INSIDE THE MOB. INSIDE THE NYPD. THE LAST GREAT MAFIA BOOK OF OUR TIME.
The Brotherhoods is the chilling chronicle of the shocking crimes of NYPD detectives Stephen Caracappa and Louis Eppolito, notorious rogue cops found guilty in April 2006 of the ultimate form of police corruption -- shielding their criminal deeds behind their badges while they worked for the mafia. Their crimes include participation in the murders of at least eight men, kidnapping, and the betrayal of an entire generation of New York City detectives, federal agents, and prosecutors. "One of the most spectacular police corruption scandals in the city's history," proclaimed the New York Times in its front-page coverage of the jury's verdict.
This gripping, true-life detective story is remarkable for its psychological intrigue, criminal audacity, and paranoid, blood-soaked fury. Written by prize-winning journalist Guy Lawson and William Oldham, the brilliant detective who quietly and relentlessly investigated the rogue cops for seven years, The Brotherhoods provides unparalleled access to the secretive workings of both the NYPD and organized crime -- their hierarchies, rituals, and codes of conduct.
Sprawling from Manhattan to Las Vegas to Hollywood, this incredible story features wiseguys, hit men on the lam, snitches, cops on the take, girlfriends who should know better, a crooked accountant, corrupt jewelers, streetwise detectives, flamboyant defense attorneys, ice-cool prosecutors, a distinguished federal judge, and a gallery of other unforgettable characters, many hiding secrets they are afraid to reveal.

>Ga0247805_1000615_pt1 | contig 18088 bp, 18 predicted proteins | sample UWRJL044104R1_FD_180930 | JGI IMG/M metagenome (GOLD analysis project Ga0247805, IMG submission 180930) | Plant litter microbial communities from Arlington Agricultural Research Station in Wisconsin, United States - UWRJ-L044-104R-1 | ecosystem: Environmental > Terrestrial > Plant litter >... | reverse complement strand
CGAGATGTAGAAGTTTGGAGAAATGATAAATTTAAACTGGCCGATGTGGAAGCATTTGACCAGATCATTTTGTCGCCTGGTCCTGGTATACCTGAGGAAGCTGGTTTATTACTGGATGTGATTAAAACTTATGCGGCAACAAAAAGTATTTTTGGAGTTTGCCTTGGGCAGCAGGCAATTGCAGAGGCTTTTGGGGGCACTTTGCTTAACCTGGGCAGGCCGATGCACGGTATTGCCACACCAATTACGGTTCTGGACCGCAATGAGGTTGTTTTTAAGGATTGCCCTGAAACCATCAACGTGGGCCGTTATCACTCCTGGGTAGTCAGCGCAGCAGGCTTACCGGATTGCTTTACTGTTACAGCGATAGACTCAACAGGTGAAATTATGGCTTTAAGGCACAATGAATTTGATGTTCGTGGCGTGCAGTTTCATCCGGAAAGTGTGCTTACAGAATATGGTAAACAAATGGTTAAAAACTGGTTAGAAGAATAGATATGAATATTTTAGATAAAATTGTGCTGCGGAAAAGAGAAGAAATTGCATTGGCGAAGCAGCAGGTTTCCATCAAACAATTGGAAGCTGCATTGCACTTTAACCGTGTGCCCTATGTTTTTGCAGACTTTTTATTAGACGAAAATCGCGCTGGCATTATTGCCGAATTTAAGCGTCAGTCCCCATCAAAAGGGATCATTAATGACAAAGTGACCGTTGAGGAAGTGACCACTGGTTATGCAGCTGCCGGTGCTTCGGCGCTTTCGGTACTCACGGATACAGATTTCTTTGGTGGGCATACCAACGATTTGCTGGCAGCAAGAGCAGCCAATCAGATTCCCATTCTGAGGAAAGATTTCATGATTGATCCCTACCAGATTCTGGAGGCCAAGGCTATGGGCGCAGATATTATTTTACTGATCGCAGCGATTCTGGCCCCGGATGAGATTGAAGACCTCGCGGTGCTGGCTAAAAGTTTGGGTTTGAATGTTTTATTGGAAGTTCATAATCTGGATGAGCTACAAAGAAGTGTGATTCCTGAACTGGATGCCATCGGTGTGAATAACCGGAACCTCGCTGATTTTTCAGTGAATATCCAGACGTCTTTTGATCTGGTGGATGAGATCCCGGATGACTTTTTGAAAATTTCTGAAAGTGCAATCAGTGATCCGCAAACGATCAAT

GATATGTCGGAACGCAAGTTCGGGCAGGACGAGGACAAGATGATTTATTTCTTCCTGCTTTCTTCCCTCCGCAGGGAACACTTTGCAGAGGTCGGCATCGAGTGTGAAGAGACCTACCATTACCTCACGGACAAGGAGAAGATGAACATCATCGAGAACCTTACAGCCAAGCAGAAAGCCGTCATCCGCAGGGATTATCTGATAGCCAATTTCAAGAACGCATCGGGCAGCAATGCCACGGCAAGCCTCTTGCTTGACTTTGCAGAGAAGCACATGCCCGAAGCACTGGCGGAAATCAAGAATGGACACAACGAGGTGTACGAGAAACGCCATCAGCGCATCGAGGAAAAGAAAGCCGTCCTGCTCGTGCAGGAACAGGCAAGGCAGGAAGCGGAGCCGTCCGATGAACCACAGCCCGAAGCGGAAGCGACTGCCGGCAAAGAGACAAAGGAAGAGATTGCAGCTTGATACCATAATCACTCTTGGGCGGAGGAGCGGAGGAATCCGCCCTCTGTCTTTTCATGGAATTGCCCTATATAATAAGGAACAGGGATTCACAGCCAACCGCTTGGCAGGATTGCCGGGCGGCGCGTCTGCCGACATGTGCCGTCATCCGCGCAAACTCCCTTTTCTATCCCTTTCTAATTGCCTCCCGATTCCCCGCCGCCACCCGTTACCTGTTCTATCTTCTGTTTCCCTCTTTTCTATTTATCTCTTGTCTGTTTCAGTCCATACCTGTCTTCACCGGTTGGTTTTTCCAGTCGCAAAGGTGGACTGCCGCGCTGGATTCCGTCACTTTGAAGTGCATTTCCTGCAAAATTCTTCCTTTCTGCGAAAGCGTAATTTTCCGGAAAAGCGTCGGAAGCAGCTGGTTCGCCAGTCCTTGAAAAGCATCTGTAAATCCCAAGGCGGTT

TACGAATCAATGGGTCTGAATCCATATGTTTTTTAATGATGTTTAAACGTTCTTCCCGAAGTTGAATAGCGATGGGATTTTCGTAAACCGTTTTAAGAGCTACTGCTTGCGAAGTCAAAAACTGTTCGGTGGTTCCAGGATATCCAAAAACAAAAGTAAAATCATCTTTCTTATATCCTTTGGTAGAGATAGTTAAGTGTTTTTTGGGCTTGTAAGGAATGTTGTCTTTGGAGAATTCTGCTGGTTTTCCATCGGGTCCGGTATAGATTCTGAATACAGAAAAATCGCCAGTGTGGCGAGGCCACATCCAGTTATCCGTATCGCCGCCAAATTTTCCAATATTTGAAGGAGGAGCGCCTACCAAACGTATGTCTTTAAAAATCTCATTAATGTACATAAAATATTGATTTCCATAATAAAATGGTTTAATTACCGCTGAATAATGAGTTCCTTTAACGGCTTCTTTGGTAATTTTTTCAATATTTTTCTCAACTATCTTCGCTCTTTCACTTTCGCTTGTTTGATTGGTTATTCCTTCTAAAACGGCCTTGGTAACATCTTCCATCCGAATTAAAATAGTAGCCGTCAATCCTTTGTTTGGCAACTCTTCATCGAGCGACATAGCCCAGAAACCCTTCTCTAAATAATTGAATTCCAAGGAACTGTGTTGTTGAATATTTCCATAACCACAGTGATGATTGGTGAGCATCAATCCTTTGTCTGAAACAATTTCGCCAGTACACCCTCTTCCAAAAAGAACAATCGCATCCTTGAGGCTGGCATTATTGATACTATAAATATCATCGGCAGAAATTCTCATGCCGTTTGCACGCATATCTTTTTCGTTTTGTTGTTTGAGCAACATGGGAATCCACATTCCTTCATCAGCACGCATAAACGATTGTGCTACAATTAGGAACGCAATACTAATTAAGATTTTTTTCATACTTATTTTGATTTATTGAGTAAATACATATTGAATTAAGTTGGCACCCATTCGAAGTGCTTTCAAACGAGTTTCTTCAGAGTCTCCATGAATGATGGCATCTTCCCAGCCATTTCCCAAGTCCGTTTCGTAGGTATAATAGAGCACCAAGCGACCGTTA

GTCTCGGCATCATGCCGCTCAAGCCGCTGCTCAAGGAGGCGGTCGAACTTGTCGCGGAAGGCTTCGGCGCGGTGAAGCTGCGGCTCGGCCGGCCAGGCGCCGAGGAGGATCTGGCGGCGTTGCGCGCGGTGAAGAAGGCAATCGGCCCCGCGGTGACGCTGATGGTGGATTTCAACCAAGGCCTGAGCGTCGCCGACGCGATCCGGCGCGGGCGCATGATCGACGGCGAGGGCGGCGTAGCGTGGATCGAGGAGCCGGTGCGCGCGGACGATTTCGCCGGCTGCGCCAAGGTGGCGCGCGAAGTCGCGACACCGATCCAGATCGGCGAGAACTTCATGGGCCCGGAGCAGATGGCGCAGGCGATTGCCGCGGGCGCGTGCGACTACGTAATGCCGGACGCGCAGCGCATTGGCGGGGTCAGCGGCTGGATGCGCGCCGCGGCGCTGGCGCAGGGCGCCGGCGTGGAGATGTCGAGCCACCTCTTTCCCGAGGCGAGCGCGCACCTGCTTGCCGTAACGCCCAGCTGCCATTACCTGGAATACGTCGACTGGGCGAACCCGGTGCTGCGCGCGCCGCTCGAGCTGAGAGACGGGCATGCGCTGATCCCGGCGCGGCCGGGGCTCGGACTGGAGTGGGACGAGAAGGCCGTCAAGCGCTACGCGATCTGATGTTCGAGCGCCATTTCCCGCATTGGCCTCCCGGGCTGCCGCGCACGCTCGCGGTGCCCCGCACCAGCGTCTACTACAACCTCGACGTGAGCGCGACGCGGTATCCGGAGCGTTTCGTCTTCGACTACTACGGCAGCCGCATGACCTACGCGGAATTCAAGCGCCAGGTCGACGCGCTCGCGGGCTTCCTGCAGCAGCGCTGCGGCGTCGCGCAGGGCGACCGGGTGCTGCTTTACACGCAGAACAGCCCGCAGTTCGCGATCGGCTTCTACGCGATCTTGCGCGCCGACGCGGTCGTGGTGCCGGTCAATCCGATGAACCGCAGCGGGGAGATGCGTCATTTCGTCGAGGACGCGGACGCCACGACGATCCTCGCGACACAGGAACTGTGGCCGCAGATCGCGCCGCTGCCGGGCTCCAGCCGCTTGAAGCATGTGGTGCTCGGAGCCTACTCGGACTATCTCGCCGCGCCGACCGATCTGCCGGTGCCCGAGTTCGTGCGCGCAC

In yet another turn of events, in June 2006 a federal judge vacated the convictions on statute of limitations grounds, even as he cited overwhelming evidence that Caracappa and Eppolito had committed "heinous and violent crimes." The U.S. Attorney's Office, which had won the convictions, has appealed the ruling. The conviction of the two men by a jury and the judge's reiteration of their guilt underscore the amazing story of The Brotherhoods.
Destined to rank with such modern crime classics as Serpico, Donnie Brasco, and Wiseguy, this quintessential American mob tale goes to the hearts of two brotherhoods -- the police and the mafia -- and the two cops who belonged to both.
The trial of Louis Eppolito and Stephen Caracappa, two retired cops who were convicted of assisting the mafia during their long careers with the NYPD-in everything from providing information to murder-riveted New York and much of the U.S. earlier this year. Here, investigative journalist Lawson has captured the story of their downfall with the input of Oldham, the detective who caught them. Chronicling Oldham's seven-year investigation, and looking into the lives of two of the most crooked cops in the city's history, this book will fascinate true crime and mafia buffs, but is certainly vivid and compelling enough to capture a wide audience. Colorful mafia characters are a big draw, and Eppolito's strange, conflicted journey as the son of both a gangster and a cop is particularly intriguing. Because Eppolito and Caracappa remain stubbornly unknowable, however, the clearest character to emerge is Oldham himself. While the switch between a third-person account and Oldham's first person commentary could have been jarring, the detective's lengthy, articulate insights actually make the book; on his decision to move to New York twenty years ago, he explains, "I didn't want to be famous or rich. I wanted to put people in jail. The attraction for me was the crime. ...Crime was everywhere, but in New York City it was for real." Oldham's personal insight, and his keen ability to express it, makes Lawson's skillful, populist account truly riveting. Photos.